Holland: Love will endure, whatever may come

Published 9:34 am Friday, January 13, 2017

It’s hard to believe six months have gone by since my dad passed away. I know that many have lost one or both parents, and I’m sure we never really get over losing our loved ones but rather learn how to adapt as we try to keep pressing forward.

Dad was the hub in our family where all the spokes were connected. Without him there is a huge void. As the oldest child, I’m trying to step in and help in any way I can, but only the Lord can heal the wounds within our heart, and bring comfort and peace that passes all understanding.

He was only 77 years old, and lived with polycystic kidney disease. As his kidney function continued to decline, the individual must turn to dialysis in order to keep the rest of the body functioning properly.

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My dad decided to not have a transplant. He started dialysis in 1996 and this past year made the unbelievable stretch of 20 years on the “machine.” He was a model patient which helped greatly with his success. Through these last two decades, he had times when he felt decent and then there were weeks when he suffered with terrible pain, but you would hardly know it. He would force a smile and always try to direct the conversation toward something other than him being sick.

Since his departure to heaven, which, by the way, gives us comfort and encouragement, I have come to realize how much my mother also struggled. She has always been in relatively good health, but since they had such a close relationship, she naturally became absorbed in what he was going through. I am sorry to say most of the time, we were so focused on dad, we hardly noticed that as a constant care-giver, it was not only his life that turned upside down but hers as well.

Dad was always thinking ahead, so it’s not a surprise he had been preparing Mom to take over their affairs after his death. They planned their funerals and he was helping her understand about certain details. Everything seems to be going as well as can be expected.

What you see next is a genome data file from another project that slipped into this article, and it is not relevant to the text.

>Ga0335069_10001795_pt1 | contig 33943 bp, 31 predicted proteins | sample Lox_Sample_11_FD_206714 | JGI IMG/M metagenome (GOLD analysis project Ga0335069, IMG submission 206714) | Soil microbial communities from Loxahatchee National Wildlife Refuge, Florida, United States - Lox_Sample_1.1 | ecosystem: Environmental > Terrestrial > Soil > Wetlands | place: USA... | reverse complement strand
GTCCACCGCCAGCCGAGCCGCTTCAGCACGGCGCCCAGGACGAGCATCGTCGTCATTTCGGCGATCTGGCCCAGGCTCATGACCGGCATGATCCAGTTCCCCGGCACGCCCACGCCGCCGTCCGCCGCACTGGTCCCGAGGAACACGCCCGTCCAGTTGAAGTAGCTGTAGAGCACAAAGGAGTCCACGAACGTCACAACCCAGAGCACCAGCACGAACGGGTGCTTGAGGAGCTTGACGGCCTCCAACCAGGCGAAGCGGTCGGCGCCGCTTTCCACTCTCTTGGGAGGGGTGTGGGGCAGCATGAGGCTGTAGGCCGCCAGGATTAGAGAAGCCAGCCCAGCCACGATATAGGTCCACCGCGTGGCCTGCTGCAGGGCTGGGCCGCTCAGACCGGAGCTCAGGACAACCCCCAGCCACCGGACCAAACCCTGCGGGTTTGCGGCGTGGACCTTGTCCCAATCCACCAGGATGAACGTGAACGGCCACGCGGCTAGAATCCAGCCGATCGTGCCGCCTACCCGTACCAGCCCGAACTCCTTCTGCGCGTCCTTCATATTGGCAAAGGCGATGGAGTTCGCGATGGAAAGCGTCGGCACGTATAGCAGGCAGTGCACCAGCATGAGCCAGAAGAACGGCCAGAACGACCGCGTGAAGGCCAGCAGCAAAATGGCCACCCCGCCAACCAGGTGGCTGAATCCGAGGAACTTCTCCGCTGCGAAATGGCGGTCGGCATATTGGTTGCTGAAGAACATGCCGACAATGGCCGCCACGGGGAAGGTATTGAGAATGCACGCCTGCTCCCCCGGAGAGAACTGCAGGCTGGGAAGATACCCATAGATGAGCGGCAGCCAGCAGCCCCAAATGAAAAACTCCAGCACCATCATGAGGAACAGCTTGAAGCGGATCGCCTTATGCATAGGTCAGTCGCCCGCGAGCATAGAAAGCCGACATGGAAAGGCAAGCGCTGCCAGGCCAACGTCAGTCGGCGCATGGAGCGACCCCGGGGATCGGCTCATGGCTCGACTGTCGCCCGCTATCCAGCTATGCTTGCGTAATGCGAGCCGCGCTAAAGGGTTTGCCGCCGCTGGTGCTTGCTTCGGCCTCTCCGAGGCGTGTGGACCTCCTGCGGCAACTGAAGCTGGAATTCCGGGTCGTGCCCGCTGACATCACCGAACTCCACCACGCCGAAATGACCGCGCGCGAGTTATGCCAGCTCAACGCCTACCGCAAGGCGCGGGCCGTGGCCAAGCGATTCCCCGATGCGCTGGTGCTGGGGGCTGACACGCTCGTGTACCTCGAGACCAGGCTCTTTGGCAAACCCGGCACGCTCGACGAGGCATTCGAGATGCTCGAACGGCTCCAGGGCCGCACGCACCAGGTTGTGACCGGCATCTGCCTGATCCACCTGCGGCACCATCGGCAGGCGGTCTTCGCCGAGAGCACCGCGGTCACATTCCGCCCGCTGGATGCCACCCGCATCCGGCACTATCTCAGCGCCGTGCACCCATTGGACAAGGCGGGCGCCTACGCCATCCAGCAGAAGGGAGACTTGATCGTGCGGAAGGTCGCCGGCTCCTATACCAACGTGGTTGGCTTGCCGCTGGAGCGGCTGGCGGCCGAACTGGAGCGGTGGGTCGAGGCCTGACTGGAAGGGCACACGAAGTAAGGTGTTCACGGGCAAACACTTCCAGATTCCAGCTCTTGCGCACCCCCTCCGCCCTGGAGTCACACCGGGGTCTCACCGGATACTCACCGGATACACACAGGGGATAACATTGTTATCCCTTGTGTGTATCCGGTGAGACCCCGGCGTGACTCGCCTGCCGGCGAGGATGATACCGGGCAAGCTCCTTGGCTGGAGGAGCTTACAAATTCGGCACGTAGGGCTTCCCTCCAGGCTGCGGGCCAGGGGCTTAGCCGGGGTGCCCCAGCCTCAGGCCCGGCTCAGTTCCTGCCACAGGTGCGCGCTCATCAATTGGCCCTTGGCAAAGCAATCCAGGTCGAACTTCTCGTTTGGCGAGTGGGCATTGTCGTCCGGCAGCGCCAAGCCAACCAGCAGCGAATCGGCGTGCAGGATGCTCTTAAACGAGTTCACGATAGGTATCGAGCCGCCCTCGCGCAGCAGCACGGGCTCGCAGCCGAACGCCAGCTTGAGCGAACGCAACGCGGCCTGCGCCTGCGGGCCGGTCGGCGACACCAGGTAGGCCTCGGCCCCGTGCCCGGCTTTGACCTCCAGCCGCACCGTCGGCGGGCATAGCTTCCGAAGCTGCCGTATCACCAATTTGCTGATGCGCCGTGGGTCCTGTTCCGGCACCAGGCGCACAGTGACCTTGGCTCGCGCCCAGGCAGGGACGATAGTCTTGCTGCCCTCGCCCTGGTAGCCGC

In all of this, it is true that no matter how we try to brace ourselves for someone to pass away, we are always broken and in shock with the loss.

I am proud of how my mom is at least trying to get out and function in the world by herself. Even with us visiting and calling every day and making new friends at her church, she confides in me that she is lonely, which is understandable.

Dad left their car in good shape and she goes shopping or wherever. Recently, her church purchased a new van and they provide transportation. After church a couple of Sundays ago, she went to Pizza Hut for lunch. A couple she knows walked in and came over to her table to say hello. The woman said, “You are sitting all by yourself” and mom instantly replied, “Well, I might as well get used to it,” which is somewhat comical, but also a little sad.

I have written a short story called, “Till death do us part” and it’s posted it on my website if anyone would like to read it. It’s about the unfailing commitment and compassion my parents had for one another through nearly 60 years of marriage. It reminds us no matter what the future holds, the power of God’s love can give us the faith and strength to walk through anything together.

Dr. Holland lives in Central Kentucky with his wife Cheryl, where he is a Christian author, outreach minister and community chaplain.